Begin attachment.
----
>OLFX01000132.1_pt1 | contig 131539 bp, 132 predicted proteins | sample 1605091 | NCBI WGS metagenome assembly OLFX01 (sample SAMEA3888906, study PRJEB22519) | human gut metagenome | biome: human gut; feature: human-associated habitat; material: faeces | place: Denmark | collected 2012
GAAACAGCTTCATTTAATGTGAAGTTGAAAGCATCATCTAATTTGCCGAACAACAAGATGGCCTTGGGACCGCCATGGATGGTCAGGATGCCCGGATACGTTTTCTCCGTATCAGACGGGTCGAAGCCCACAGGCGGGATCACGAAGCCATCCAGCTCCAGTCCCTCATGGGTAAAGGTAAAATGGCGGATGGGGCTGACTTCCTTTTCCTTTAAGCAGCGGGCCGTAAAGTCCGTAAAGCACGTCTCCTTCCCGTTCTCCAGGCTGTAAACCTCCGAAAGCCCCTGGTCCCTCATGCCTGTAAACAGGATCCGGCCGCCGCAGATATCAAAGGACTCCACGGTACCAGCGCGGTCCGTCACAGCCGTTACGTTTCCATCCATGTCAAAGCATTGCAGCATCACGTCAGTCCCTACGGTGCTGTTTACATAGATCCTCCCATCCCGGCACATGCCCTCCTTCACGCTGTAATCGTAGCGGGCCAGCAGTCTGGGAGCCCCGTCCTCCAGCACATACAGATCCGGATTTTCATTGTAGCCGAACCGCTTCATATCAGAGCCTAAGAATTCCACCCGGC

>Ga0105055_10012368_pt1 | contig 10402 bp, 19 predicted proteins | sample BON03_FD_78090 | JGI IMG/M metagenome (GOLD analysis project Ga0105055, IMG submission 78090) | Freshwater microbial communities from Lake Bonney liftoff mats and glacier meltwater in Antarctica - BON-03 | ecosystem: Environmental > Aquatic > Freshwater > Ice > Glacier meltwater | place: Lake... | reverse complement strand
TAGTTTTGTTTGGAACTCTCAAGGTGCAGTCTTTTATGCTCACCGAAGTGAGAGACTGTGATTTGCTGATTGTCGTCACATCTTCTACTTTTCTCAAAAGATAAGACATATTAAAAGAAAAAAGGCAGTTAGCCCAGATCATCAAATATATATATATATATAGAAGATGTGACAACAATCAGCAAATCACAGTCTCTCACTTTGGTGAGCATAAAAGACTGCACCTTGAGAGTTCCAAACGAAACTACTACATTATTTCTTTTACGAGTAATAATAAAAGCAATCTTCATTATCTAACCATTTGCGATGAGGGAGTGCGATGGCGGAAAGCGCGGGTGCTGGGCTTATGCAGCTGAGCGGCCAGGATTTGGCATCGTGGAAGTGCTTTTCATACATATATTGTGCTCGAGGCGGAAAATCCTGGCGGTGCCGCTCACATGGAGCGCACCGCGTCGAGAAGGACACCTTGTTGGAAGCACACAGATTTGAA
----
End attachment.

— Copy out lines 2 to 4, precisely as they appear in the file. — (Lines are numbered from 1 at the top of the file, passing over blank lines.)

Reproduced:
GAAACAGCTTCATTTAATGTGAAGTTGAAAGCATCATCTAATTTGCCGAACAACAAGATGGCCTTGGGACCGCCATGGATGGTCAGGATGCCCGGATACGTTTTCTCCGTATCAGACGGGTCGAAGCCCACAGGCGGGATCACGAAGCCATCCAGCTCCAGTCCCTCATGGGTAAAGGTAAAATGGCGGATGGGGCTGACTTCCTTTTCCTTTAAGCAGCGGGCCGTAAAGTCCGTAAAGCACGTCTCCTTCCCGTTCTCCAGGCTGTAAACCTCCGAAAGCCCCTGGTCCCTCATGCCTGTAAACAGGATCCGGCCGCCGCAGATATCAAAGGACTCCACGGTACCAGCGCGGTCCGTCACAGCCGTTACGTTTCCATCCATGTCAAAGCATTGCAGCATCACGTCAGTCCCTACGGTGCTGTTTACATAGATCCTCCCATCCCGGCACATGCCCTCCTTCACGCTGTAATCGTAGCGGGCCAGCAGTCTGGGAGCCCCGTCCTCCAGCACATACAGATCCGGATTTTCATTGTAGCCGAACCGCTTCATATCAGAGCCTAAGAATTCCACCCGGC

>Ga0105055_10012368_pt1 | contig 10402 bp, 19 predicted proteins | sample BON03_FD_78090 | JGI IMG/M metagenome (GOLD analysis project Ga0105055, IMG submission 78090) | Freshwater microbial communities from Lake Bonney liftoff mats and glacier meltwater in Antarctica - BON-03 | ecosystem: Environmental > Aquatic > Freshwater > Ice > Glacier meltwater | place: Lake... | reverse complement strand
TAGTTTTGTTTGGAACTCTCAAGGTGCAGTCTTTTATGCTCACCGAAGTGAGAGACTGTGATTTGCTGATTGTCGTCACATCTTCTACTTTTCTCAAAAGATAAGACATATTAAAAGAAAAAAGGCAGTTAGCCCAGATCATCAAATATATATATATATATAGAAGATGTGACAACAATCAGCAAATCACAGTCTCTCACTTTGGTGAGCATAAAAGACTGCACCTTGAGAGTTCCAAACGAAACTACTACATTATTTCTTTTACGAGTAATAATAAAAGCAATCTTCATTATCTAACCATTTGCGATGAGGGAGTGCGATGGCGGAAAGCGCGGGTGCTGGGCTTATGCAGCTGAGCGGCCAGGATTTGGCATCGTGGAAGTGCTTTTCATACATATATTGTGCTCGAGGCGGAAAATCCTGGCGGTGCCGCTCACATGGAGCGCACCGCGTCGAGAAGGACACCTTGTTGGAAGCACACAGATTTGAA